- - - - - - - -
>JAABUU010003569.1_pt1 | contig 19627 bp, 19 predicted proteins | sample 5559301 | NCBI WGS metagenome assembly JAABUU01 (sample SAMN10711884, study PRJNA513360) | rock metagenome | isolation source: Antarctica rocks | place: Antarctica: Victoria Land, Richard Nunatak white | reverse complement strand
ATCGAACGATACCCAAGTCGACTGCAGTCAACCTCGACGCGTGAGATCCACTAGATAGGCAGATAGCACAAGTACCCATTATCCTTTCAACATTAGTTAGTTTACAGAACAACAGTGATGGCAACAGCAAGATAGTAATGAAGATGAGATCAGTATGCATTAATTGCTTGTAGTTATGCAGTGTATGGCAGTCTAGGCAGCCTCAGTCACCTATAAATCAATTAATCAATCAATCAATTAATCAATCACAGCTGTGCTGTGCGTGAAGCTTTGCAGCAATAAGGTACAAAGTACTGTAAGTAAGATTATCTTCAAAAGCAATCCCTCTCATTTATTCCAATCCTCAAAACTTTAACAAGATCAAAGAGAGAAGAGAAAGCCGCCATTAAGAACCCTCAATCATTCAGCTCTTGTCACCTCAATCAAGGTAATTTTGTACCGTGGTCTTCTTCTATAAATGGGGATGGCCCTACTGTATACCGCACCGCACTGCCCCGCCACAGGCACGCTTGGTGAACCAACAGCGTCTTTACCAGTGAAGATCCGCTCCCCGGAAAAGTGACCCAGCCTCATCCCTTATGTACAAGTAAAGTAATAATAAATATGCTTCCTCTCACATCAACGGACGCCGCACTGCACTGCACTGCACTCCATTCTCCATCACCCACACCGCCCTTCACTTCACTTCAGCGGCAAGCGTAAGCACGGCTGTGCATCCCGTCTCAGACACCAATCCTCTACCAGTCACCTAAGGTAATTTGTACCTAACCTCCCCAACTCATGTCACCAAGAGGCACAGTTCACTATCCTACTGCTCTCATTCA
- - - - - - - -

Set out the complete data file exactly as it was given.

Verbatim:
>JAABUU010003569.1_pt1 | contig 19627 bp, 19 predicted proteins | sample 5559301 | NCBI WGS metagenome assembly JAABUU01 (sample SAMN10711884, study PRJNA513360) | rock metagenome | isolation source: Antarctica rocks | place: Antarctica: Victoria Land, Richard Nunatak white | reverse complement strand
ATCGAACGATACCCAAGTCGACTGCAGTCAACCTCGACGCGTGAGATCCACTAGATAGGCAGATAGCACAAGTACCCATTATCCTTTCAACATTAGTTAGTTTACAGAACAACAGTGATGGCAACAGCAAGATAGTAATGAAGATGAGATCAGTATGCATTAATTGCTTGTAGTTATGCAGTGTATGGCAGTCTAGGCAGCCTCAGTCACCTATAAATCAATTAATCAATCAATCAATTAATCAATCACAGCTGTGCTGTGCGTGAAGCTTTGCAGCAATAAGGTACAAAGTACTGTAAGTAAGATTATCTTCAAAAGCAATCCCTCTCATTTATTCCAATCCTCAAAACTTTAACAAGATCAAAGAGAGAAGAGAAAGCCGCCATTAAGAACCCTCAATCATTCAGCTCTTGTCACCTCAATCAAGGTAATTTTGTACCGTGGTCTTCTTCTATAAATGGGGATGGCCCTACTGTATACCGCACCGCACTGCCCCGCCACAGGCACGCTTGGTGAACCAACAGCGTCTTTACCAGTGAAGATCCGCTCCCCGGAAAAGTGACCCAGCCTCATCCCTTATGTACAAGTAAAGTAATAATAAATATGCTTCCTCTCACATCAACGGACGCCGCACTGCACTGCACTGCACTCCATTCTCCATCACCCACACCGCCCTTCACTTCACTTCAGCGGCAAGCGTAAGCACGGCTGTGCATCCCGTCTCAGACACCAATCCTCTACCAGTCACCTAAGGTAATTTGTACCTAACCTCCCCAACTCATGTCACCAAGAGGCACAGTTCACTATCCTACTGCTCTCATTCA